Reducing children’s lead levels can lead to significant positive effects on test scores, according to a National Bureau of Economic Research working paper issued in August co-authored by Anna Aizer, associate professor of economics and public policy.
Though the United States currently has historically low lead levels, even low exposure can still negatively affect test scores. The study also found that “poor and minority children are more likely to be exposed to lead, suggesting that lead poisoning may be one of the causes of continuing gaps in test scores between disadvantaged and other children.”
“It’s pretty well established that children’s early exposure to lead affects the developing nervous system in ways that affect both cognitive performance and behavioral outcomes,” Aizer said. “Lead levels are at historic lows in the (United States), and so it wasn’t so clear … we would still expect to see the same thing.”
Aizer worked alongside Peter Simon, associate professor of the practice in epidemiology, Patrick Vivier ’85 MD’89, associate professor of community health and pediatrics, and Janet Currie, professor of economics and public affairs at Princeton. Together, they examined data from children born between the years of 1997 and 2005.
The study looked specifically at the effects of two Rhode Island policies that required landlords to mitigate hazards in their properties before renting them, lest they face prosecution from the state attorney general’s office. The policies intended to target high-risk areas with older homes more likely to contain traces of lead and more likely to house disadvantaged and minority children, according to Aizer and the study.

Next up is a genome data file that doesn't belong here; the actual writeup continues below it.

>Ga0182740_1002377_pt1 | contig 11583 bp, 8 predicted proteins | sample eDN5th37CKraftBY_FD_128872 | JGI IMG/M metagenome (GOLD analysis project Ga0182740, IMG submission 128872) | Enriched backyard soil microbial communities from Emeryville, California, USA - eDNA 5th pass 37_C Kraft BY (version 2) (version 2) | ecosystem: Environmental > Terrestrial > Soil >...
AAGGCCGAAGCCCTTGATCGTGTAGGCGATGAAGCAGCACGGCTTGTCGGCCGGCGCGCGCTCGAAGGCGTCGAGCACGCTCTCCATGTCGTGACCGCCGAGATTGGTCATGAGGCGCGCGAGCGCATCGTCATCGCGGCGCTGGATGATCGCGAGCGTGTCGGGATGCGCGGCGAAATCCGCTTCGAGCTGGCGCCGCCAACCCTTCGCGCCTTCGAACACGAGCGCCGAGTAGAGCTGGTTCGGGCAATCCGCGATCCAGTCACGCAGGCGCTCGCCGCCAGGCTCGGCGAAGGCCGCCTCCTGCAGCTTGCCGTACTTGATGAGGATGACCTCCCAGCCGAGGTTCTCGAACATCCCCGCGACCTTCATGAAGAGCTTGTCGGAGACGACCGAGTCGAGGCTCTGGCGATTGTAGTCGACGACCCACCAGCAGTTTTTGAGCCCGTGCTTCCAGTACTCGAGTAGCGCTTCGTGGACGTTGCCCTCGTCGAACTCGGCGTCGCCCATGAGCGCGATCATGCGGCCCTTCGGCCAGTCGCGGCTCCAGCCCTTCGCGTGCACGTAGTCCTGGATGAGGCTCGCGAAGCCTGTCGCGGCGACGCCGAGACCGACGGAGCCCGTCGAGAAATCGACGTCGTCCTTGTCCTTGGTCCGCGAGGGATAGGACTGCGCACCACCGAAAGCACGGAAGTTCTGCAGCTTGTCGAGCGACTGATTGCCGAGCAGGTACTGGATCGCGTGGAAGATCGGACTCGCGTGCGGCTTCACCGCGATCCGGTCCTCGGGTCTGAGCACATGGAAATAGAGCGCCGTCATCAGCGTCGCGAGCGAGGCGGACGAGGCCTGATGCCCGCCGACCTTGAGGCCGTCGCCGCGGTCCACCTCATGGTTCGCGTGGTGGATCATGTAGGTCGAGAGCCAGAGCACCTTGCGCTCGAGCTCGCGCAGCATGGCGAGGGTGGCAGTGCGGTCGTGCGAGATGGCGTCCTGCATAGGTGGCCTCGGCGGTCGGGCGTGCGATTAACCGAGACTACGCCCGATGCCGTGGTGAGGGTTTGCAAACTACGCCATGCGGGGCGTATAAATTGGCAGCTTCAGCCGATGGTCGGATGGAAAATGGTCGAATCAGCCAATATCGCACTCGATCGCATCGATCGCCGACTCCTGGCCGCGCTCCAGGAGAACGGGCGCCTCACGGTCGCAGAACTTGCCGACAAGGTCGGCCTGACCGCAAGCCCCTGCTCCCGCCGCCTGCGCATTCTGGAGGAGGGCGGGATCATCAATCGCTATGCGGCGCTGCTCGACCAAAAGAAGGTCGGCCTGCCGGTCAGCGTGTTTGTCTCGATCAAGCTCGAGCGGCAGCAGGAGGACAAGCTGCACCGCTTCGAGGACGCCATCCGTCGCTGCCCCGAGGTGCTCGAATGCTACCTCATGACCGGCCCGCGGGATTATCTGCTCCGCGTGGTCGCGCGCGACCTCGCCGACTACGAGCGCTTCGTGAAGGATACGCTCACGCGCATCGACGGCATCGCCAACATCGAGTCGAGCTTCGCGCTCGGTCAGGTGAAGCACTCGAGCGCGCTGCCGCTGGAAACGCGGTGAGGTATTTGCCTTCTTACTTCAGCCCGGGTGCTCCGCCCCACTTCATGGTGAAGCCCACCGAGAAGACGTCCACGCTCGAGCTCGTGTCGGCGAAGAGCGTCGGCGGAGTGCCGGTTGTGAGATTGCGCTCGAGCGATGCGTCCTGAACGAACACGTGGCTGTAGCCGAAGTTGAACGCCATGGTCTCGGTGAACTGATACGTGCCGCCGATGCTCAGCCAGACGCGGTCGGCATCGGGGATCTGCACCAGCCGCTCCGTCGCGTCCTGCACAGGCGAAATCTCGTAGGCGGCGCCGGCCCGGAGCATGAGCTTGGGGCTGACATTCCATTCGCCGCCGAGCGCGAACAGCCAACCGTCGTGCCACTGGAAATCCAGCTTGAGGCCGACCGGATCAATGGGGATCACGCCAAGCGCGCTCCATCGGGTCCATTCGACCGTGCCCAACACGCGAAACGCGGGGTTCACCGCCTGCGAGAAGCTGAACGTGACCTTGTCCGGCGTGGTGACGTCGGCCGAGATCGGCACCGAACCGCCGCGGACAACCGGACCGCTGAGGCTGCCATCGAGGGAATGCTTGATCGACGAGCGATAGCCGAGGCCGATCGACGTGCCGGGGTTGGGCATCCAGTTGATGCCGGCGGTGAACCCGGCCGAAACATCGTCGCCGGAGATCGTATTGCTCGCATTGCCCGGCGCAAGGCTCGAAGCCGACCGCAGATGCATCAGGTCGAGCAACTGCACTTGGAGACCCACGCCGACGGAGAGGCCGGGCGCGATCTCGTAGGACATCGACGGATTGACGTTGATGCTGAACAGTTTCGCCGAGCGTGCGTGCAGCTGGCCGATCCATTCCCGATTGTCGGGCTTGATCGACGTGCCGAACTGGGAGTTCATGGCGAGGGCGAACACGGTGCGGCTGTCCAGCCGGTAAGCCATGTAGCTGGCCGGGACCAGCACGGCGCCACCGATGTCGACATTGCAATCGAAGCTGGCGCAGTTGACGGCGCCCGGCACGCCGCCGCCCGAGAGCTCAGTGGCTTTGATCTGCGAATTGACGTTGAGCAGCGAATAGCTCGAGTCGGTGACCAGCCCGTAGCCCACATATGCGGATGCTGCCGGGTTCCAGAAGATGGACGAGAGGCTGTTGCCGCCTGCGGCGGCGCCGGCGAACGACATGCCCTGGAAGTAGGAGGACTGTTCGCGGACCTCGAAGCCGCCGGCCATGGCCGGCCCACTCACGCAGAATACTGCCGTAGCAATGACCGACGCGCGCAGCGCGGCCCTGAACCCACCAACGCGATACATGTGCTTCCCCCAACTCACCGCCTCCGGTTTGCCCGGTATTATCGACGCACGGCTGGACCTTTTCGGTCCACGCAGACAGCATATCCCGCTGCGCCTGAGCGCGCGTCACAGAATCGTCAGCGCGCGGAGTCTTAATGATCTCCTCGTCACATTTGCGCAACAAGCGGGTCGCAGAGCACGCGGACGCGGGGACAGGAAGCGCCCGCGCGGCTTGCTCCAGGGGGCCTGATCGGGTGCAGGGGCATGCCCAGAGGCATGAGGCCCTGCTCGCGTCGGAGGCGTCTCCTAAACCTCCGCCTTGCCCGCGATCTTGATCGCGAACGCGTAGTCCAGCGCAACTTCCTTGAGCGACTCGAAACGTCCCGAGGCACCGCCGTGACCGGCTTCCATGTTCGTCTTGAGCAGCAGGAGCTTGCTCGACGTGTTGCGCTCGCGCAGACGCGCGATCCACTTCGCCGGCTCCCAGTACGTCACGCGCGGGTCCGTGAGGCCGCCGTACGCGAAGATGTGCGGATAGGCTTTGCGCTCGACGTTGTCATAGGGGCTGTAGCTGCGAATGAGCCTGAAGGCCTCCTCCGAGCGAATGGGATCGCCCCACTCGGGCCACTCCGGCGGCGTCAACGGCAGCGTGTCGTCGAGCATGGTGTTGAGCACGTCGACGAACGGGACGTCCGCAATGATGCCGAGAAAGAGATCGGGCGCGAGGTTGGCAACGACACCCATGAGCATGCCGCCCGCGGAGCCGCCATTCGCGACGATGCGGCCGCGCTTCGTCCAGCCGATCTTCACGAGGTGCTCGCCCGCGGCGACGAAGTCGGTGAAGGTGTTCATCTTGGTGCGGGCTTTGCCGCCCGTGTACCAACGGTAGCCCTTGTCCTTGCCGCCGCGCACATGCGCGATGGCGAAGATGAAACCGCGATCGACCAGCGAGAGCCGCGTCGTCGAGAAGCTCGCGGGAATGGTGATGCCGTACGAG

The policies led to decreased lead levels in children across the state, but more importantly, to disproportionately lower lead levels for children living in at-risk areas. Researchers also found a greater increase in test scores among African American and Hispanic children in comparison to white children, suggesting that the policies helped close the gap between black students’ test scores and white students’ test scores by 44 percent and the gap between Hispanic students’ test scores and white students’ test scores by 16 percent. Estimates also showed that “a one-unit decrease in average blood lead levels reduces the probability of being substantially below proficient in reading by 3.1 percentage points.”
The study mainly focused on reading test scores, since results for other subjects were more mixed and imprecisely measured, according to the study.
“We looked at math, (but) those estimates were a little noisier,” Aizer said. “We think (lead) just affects cognitive development more generally.”
In addition to demonstrating the negative effects of lead and the positive effects of lead reduction, the authors of the study suggested ways to help address lead remediation. Unlike most other states, Rhode Island mandates lead screening, providing hard data on lead levels that are necessary to understand a state’s lead burden, Aizer said.
The authors also wrote that Rhode Island’s policy for reducing lead exposure “offered more carrots than sticks in the sense that while some landlords were prosecuted, many others were offered training, loans and protection against future lawsuits.”
This strategy was “ultimately effective as opposed to … other states … where they use more sticks than carrots,” she said.
The paper addressed the possibility of other contributing factors affecting test scores and cognition beyond lead levels. The researchers were able to control the results by exploiting the lead policy changes requiring landlords to reduce hazards, Aizer said. In previous generations, there was no requirement, allowing researchers to compare two children born into the same geographical and cultural background but one born after the requirement and the other before, and see how the lead requirement affected their cognition without any other contributing factors, Aizer said.
Looking beyond the results of the study, Aizer said she hopes that educators will begin looking at more factors when addressing academic progress.
Education policy makers and educators “should think more about the importance of children’s background(s) and health as an important determinant of how they do in school,” Aizer said. “We can’t … think of these things as separate.”
Vivier, Simon, Michelle Kollett Almeida, lead program manager and program evaluator at the Rhode Island Center for Disease Control and Prevention, and Kimberly Pierson, director of data analysis at the Providence Plan, declined to comment or could not be reached for comment by press time.